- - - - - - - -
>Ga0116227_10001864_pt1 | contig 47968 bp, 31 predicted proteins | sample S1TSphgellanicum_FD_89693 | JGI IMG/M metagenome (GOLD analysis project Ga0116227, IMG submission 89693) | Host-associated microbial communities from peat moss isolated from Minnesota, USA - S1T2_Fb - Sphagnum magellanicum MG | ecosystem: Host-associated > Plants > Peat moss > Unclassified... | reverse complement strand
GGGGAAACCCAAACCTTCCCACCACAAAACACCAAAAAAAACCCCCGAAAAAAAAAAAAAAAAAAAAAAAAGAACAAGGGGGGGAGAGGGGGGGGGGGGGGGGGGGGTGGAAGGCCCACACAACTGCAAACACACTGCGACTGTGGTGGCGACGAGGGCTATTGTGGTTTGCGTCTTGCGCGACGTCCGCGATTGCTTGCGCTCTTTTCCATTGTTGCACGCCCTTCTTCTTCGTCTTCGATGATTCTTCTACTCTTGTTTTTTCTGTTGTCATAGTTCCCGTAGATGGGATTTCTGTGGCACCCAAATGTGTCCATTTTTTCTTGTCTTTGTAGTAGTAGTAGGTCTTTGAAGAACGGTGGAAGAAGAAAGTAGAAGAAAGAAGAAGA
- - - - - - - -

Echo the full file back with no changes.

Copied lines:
>Ga0116227_10001864_pt1 | contig 47968 bp, 31 predicted proteins | sample S1TSphgellanicum_FD_89693 | JGI IMG/M metagenome (GOLD analysis project Ga0116227, IMG submission 89693) | Host-associated microbial communities from peat moss isolated from Minnesota, USA - S1T2_Fb - Sphagnum magellanicum MG | ecosystem: Host-associated > Plants > Peat moss > Unclassified... | reverse complement strand
GGGGAAACCCAAACCTTCCCACCACAAAACACCAAAAAAAACCCCCGAAAAAAAAAAAAAAAAAAAAAAAAGAACAAGGGGGGGAGAGGGGGGGGGGGGGGGGGGGGTGGAAGGCCCACACAACTGCAAACACACTGCGACTGTGGTGGCGACGAGGGCTATTGTGGTTTGCGTCTTGCGCGACGTCCGCGATTGCTTGCGCTCTTTTCCATTGTTGCACGCCCTTCTTCTTCGTCTTCGATGATTCTTCTACTCTTGTTTTTTCTGTTGTCATAGTTCCCGTAGATGGGATTTCTGTGGCACCCAAATGTGTCCATTTTTTCTTGTCTTTGTAGTAGTAGTAGGTCTTTGAAGAACGGTGGAAGAAGAAAGTAGAAGAAAGAAGAAGA